The concept of respect seems to resonate with a lot of animal activists. Jane Goodall and Mark Bekoff use the language of respect in 'The Ten Trusts" and so does Ingrid Newkirk in her new book, "The PETA Guide to Animal Rights." My new animal book is respect-centric as well.
What a squishy word. There's "take your hat off" and "say sir and ma'am" respect. There's super high-brow Kantian respect--the kind that you're only supposed to feel in the presence of the moral law, whether in the abstract or as planted in the breast of one of your human fellows. And then there's just...respect. We all know what we mean, and we're quite capable of feeling it for animals. Actually, Kant himself is a good evincer of respect in this ordinary, broad sense. Talking about the different roles of love and respect in friendship, he writes--
For we can regard love as attraction and respect to as repulsion, and if the principle of love commands friends to come together, the principle of respect requires them to keep each other at a proper distance. (Doctrine of Virtue 470)Precisely. Respect makes you back off. Kant is famous for saying that we have no moral duties to animals, for the precise reason that we owe them no respect (there's no moral law planted in their breasts), but his own words belie his official doctrine. He writes--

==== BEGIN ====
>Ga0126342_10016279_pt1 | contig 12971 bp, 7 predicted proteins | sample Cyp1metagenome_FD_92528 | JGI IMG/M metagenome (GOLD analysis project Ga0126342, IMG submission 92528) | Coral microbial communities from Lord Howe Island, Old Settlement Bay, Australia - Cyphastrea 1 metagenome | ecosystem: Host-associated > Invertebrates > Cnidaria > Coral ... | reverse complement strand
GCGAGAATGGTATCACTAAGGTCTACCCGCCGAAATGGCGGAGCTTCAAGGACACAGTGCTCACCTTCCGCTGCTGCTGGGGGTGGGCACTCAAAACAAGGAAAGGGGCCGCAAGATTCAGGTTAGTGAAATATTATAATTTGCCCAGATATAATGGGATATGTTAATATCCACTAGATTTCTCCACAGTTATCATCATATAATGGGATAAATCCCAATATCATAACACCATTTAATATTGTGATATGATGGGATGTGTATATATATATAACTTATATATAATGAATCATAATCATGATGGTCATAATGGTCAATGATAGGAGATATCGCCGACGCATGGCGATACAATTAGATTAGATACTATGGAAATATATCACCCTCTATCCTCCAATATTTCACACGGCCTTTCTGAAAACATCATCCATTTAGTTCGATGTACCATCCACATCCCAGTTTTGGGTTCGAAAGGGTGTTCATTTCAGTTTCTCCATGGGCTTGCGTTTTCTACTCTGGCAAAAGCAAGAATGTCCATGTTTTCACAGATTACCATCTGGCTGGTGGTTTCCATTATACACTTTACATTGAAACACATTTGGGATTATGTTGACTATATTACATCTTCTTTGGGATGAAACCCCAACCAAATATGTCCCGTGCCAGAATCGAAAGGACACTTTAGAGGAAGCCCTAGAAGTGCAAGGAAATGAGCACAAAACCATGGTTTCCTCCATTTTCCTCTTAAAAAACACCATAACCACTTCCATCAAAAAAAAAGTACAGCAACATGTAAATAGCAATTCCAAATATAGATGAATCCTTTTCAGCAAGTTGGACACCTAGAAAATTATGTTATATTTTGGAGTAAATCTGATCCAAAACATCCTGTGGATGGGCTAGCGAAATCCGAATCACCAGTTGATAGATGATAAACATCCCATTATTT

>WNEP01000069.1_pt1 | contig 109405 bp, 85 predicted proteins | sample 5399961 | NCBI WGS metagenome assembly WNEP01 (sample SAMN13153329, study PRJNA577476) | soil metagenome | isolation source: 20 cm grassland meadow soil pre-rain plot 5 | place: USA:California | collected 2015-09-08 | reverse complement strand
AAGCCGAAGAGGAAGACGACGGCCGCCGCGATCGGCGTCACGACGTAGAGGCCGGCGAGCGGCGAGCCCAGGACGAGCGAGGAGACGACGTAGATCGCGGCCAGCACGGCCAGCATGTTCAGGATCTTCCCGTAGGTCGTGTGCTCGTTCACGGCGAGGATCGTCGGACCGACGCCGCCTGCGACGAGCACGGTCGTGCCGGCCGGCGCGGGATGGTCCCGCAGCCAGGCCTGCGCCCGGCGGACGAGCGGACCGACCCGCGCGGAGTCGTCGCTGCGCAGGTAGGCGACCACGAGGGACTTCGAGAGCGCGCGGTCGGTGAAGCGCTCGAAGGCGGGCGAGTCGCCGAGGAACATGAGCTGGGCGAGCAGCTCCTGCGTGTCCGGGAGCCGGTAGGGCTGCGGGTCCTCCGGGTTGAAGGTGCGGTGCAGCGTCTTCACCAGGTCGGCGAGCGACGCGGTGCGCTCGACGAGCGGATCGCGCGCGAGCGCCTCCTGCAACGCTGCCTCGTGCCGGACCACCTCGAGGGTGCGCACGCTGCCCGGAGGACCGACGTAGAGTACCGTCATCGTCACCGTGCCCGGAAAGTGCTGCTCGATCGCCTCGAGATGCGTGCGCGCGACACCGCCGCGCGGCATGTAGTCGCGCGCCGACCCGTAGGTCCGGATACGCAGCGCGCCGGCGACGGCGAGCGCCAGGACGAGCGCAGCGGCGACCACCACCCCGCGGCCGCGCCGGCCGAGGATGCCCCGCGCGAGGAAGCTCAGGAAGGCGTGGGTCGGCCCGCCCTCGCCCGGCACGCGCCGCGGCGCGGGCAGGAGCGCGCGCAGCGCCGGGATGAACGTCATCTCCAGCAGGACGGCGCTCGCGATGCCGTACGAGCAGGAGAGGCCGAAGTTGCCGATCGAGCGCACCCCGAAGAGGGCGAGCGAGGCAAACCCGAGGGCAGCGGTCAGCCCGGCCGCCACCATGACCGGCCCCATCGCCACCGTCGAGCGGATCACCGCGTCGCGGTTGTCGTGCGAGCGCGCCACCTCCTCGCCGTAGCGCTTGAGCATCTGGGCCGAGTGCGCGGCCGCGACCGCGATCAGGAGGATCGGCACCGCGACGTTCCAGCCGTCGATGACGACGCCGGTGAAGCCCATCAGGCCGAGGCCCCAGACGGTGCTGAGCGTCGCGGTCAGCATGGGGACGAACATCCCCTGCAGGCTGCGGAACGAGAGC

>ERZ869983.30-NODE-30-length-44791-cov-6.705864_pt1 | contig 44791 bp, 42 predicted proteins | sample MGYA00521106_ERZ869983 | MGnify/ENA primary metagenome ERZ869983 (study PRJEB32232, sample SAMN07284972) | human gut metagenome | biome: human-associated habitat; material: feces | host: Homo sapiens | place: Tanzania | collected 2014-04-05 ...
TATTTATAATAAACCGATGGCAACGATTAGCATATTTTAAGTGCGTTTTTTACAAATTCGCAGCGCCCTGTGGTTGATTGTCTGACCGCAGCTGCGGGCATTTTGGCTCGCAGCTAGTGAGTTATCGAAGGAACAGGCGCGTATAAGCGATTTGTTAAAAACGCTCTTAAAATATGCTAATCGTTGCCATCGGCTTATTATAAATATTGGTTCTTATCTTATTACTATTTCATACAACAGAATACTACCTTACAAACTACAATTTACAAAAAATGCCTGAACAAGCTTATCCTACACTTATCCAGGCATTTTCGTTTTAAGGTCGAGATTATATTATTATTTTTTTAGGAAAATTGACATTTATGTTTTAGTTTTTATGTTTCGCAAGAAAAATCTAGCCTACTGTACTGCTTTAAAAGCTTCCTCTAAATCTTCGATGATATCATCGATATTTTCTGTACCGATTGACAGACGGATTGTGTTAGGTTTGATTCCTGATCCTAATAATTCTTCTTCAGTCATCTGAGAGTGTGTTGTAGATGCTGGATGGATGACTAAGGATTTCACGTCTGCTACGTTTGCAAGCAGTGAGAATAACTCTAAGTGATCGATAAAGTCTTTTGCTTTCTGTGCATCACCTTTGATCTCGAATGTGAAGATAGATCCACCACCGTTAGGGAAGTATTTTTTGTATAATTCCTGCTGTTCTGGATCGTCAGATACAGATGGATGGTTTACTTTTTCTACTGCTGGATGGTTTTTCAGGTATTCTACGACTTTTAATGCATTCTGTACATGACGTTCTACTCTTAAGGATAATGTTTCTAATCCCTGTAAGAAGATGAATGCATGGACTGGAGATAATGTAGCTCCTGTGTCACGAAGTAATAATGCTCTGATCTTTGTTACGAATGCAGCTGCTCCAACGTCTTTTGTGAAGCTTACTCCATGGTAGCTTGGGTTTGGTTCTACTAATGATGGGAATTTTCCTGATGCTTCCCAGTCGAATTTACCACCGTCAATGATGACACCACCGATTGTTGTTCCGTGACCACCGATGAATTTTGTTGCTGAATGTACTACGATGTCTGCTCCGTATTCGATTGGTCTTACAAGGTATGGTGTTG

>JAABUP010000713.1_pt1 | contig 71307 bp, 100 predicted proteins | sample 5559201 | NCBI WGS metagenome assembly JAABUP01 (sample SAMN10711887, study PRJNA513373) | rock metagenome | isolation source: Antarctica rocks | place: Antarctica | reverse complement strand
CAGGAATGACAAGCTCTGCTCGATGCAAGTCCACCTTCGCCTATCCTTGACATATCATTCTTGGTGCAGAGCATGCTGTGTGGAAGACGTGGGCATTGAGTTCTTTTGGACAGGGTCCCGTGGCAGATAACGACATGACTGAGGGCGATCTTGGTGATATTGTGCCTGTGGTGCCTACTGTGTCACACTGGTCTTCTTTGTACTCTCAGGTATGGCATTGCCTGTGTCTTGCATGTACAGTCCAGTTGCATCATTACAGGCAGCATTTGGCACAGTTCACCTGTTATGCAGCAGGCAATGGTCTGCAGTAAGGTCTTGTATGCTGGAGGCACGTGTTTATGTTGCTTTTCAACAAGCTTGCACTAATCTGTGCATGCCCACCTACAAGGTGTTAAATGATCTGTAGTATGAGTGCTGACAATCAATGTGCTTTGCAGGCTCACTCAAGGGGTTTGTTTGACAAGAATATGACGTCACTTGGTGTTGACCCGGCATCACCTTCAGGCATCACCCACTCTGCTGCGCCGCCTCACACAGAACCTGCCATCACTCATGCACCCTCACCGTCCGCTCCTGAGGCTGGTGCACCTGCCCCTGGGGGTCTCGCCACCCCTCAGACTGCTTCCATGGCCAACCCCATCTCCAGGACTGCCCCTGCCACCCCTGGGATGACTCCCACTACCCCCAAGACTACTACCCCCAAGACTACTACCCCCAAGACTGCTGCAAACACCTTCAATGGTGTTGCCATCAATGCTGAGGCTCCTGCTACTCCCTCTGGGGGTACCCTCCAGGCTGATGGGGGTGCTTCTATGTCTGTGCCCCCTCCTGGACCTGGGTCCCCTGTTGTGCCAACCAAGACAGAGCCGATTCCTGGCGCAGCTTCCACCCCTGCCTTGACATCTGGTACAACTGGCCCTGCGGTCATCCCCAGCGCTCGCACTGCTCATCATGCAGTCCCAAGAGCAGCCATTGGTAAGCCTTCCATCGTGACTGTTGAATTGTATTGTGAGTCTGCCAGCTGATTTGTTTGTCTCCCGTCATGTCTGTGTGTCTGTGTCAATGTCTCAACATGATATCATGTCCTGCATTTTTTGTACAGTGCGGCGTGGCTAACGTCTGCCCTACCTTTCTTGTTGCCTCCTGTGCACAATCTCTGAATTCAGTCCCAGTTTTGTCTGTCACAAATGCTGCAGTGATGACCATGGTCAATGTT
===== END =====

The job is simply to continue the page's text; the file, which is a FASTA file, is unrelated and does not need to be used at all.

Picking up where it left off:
The more we come in contact with animals and observe their behavior, the more we love them, for we see how great is their care for their young. It is then difficult for us to be cruel in thought even to a wolf. Leibnitz used a tiny worm for purposes of observation and then carefully replaced it with its leaf on the tree so that it should not come to harm through any act of his. He would have been sorry—a natural feeling for a humane man—to destroy such a creature for no reason. (Lectures on Ethics)He speaks of love here, but what is the feeling that makes Leibnitz put the tiny worm back on the leaf? Is it really "come together" love, or "back off" respect? It seems there's a large element of backing off. It's one thing to pick up the worm to study, another thing to then squash it.
Not only does Kant understand and feel respect for animals, he even grasps the first principle of animal ethics. Thou shalt not "destroy such a creature for no reason."